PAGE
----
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January 2, 2004

Governor reopens Sheridan Correctional Center
Center to become national model on drug prison and crime reduction Reopening targeted at deterring crime by addressing the highest recidivism rates in state history, and restore jobs

CHICAGO - At a time when the state has reached the highest recidivism rate in history of 54 percent, Governor Rod. R. Blagojevich announced today the reopening of Sheridan Correctional Center as the largest fully-dedicated state drug prison and community crime reduction program in the nation. National, state and local experts involved in the planning process of the facility have already begun touting the program as showing great promise to reach its goal of becoming a national model for reducing crime.
In addition to aggressively working to address crime and recidivism throughout all state communities, the reopening of Sheridan Correctional Center will restore more than 400 jobs in the surrounding region of LaSalle County.
“For too long, our state has led the nation in drug crime. Today, we begin our efforts to lead the nation for drug crime prevention,” said Gov. Blagojevich. “The Sheridan project is about public safety. Illinois faces the highest recidivism rate in state history. Statistics show that more than half of the nearly 34,000 parolees on the street today will be reincarcerated within only three years after their release from prison. We know that drug use is a significant contributing factor in recidivism, and we owe it to our communities to take on this challenge.”   
According to the Department of Corrections, statistics show that approximately 60 percent of all male arrestees statewide and approximately 82 percent of all male arrestees in Chicago test positive for at least one illegal drug. In addition, nearly 25 percent of all state prison inmates are currently serving time for drug offenses, with an untold number of others who are in prison for property offenses, violent offenses or other crimes committed as a result of drug involvement.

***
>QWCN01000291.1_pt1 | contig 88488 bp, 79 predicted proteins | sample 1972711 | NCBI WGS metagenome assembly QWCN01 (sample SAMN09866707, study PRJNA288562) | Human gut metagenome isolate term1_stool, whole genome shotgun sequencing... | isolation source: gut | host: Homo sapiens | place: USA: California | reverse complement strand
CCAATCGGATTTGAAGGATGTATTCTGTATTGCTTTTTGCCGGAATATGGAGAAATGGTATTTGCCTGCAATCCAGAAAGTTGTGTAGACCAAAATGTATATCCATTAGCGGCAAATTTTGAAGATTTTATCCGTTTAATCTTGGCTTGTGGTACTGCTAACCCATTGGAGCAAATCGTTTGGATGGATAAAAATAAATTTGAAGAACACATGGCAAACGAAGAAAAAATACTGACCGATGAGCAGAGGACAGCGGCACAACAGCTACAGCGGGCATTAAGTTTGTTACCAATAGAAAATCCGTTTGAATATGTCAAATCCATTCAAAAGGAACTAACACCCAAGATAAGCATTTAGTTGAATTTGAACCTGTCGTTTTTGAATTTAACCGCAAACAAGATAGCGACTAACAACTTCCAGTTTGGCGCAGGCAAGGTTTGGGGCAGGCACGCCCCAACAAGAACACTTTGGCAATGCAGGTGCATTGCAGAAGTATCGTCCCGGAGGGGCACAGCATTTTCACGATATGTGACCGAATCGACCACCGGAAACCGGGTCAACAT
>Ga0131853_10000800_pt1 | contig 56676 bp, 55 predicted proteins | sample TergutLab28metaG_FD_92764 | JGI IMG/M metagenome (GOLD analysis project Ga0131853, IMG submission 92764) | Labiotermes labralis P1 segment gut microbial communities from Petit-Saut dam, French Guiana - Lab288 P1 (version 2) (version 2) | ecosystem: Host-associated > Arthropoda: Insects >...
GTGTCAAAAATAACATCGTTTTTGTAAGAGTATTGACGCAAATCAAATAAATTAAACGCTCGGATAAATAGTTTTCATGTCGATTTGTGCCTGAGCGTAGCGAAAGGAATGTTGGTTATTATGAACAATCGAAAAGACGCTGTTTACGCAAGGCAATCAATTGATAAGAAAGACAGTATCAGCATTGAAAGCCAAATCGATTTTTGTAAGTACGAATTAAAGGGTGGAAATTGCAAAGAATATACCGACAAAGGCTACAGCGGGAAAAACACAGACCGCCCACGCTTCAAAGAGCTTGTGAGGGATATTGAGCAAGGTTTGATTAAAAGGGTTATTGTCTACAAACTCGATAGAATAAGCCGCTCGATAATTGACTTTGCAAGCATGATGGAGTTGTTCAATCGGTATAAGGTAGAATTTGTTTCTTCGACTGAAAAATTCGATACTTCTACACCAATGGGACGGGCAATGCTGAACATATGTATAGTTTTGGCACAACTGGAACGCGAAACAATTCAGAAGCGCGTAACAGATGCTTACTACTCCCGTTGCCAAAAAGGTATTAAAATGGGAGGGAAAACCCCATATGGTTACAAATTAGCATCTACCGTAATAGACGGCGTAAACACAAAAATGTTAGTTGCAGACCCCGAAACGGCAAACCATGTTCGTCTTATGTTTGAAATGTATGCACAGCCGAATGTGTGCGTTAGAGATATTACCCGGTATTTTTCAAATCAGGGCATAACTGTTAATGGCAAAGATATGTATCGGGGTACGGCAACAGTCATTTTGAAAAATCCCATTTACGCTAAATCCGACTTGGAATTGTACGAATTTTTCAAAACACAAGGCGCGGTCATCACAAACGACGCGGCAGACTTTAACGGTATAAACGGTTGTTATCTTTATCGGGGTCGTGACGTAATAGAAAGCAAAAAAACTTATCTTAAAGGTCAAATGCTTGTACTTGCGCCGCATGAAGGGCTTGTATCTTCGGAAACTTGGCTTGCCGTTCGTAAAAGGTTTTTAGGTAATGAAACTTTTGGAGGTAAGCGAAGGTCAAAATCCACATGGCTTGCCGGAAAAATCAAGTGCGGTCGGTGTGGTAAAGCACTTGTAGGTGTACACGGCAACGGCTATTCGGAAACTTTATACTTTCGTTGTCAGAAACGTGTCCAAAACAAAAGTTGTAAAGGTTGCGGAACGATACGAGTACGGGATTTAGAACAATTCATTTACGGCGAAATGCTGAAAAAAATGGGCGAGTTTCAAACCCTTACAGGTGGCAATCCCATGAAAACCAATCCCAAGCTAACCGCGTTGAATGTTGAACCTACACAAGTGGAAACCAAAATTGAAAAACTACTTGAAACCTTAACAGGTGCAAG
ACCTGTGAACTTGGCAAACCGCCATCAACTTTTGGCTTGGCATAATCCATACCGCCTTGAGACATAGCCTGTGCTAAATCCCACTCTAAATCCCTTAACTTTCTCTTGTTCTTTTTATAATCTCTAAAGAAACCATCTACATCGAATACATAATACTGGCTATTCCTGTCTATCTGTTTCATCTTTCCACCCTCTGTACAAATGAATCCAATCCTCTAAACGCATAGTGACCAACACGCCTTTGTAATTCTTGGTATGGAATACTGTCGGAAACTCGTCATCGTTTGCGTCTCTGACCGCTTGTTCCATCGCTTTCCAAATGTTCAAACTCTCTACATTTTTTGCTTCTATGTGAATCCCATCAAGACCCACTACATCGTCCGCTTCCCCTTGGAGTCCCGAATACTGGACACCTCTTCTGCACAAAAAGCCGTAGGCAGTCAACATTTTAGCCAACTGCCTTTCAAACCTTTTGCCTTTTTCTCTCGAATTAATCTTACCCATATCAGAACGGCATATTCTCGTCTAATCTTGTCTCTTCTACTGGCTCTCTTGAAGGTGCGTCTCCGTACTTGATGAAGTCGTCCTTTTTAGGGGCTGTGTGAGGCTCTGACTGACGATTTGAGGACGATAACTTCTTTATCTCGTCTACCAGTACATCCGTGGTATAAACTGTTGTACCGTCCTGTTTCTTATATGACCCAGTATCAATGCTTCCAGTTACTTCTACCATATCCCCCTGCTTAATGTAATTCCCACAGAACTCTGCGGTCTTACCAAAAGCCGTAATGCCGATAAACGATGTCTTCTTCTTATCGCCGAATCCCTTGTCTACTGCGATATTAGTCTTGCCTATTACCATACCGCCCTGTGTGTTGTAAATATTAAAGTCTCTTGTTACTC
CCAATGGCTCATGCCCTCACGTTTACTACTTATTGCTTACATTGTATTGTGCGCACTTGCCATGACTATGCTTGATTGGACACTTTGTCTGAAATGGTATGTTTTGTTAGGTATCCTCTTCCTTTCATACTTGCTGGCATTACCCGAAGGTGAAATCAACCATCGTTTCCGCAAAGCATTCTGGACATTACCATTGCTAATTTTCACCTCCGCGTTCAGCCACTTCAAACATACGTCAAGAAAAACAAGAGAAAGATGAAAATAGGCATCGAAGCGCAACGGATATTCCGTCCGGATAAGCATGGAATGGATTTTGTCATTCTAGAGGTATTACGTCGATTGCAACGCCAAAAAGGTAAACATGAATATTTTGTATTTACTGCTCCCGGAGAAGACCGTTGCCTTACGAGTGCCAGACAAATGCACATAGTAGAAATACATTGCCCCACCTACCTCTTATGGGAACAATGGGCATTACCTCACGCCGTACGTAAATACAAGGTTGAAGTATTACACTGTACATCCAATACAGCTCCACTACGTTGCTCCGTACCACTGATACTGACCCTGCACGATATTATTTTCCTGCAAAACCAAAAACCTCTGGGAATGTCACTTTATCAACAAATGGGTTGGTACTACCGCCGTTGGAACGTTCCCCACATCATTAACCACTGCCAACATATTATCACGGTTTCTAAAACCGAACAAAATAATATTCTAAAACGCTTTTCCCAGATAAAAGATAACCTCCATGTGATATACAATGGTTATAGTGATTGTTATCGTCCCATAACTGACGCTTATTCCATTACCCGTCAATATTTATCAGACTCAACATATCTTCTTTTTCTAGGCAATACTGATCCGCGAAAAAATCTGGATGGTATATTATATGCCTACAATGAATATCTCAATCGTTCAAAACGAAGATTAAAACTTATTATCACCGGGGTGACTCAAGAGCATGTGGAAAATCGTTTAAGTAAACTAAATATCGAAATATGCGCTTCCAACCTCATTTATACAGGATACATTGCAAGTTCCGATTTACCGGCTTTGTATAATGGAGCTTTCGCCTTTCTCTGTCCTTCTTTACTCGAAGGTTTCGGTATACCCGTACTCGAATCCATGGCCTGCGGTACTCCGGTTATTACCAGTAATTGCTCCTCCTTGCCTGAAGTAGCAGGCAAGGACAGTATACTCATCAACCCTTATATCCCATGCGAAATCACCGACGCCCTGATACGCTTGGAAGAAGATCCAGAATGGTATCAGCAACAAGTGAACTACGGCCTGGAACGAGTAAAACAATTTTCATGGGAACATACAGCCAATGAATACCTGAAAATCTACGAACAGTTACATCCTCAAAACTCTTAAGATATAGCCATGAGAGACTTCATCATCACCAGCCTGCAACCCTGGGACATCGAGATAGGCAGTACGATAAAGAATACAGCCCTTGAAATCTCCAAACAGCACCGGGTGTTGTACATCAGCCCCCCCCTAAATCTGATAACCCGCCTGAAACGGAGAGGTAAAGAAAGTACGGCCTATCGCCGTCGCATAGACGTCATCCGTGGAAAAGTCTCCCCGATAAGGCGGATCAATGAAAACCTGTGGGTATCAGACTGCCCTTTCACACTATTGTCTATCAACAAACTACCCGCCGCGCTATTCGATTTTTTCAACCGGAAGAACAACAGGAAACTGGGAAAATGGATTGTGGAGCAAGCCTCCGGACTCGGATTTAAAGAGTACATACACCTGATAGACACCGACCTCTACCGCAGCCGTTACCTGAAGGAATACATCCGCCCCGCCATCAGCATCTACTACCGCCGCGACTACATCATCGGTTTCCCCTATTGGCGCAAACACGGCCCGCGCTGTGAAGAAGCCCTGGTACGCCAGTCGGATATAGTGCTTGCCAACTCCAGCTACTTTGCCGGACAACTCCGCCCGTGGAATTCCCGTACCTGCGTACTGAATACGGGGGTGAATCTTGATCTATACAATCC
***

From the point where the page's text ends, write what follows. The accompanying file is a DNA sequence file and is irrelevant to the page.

“Illinois is to be commended for bringing together strong research and solid correctional planning to design a program that should cut crime, save prison budgets, and reduce drug use. As states around the country look for ways to meet the fiscal crisis without sacrificing public safety, the Sheridan project will become an important guidepost,” said Jeremy Travis, Senior Fellow of The Urban Institute and former Director of the National Institute of Justice, who also served on the planning team.
Sheridan, a 1,300 capacity facility, will target medium-security level offenders in need of drug treatment, and that are projected to serve six to 24 months after good conduct credit is accounted. On Jan. 2, 2004, Sheridan will receive its first 50 inmates, and 200 inmates per month will be sent to the facility until it reaches full capacity.
Offenders participating in the Sheridan program will undergo best practices, intensive drug treatment, counseling and vocational education while in the facility. However, experts involved in the planning of the project – including policy experts, community grassroots organizations, faith-based leaders and law enforcement leaders -- have identified the intensive community safety program following the release of these inmates as the key to the program’s success.
“On behalf of the 17 community organizations of the Developing Justice Coalition, we would like to commend the Governor for truly addressing the root causes of crime that disproportionately impact so many of our communities, and the critical need for successful rehabilitation at the community level. The Governor’s outreach to communities on this scale has been historic in our state, and we are proud to be a part of the Sheridan team,” said Rev. Patricia Watkins, Convener of the Developing Justice Coalition and Executive Director of Target Area DevCorp.
Approximately 600-800 inmates are projected to complete their sentences and be released annually from the program back into their communities. Each of those inmates will undergo the most intensive community reentry and supervision program in state history. Led by an assigned parole agent, a reentry team will work together with communities to move offenders away from crime and toward a crime-free, drug-free lifestyle and honest jobs.
“The re-opening of Sheridan as a dedicated drug treatment facility represents a true innovation in American corrections. The John Howard Association is especially impressed with the comprehensive approach taken to treatment and community reentry in the program plans, and with the adoption of the therapeutic community model, the best proven drug treatment approach we are aware of. The Sheridan Correctional Facility has the potential to serve as a national model for substance abuse treatment in corrections,” said Chip Coldren, President of the John Howard Association, who also served on the project’s planning team.  


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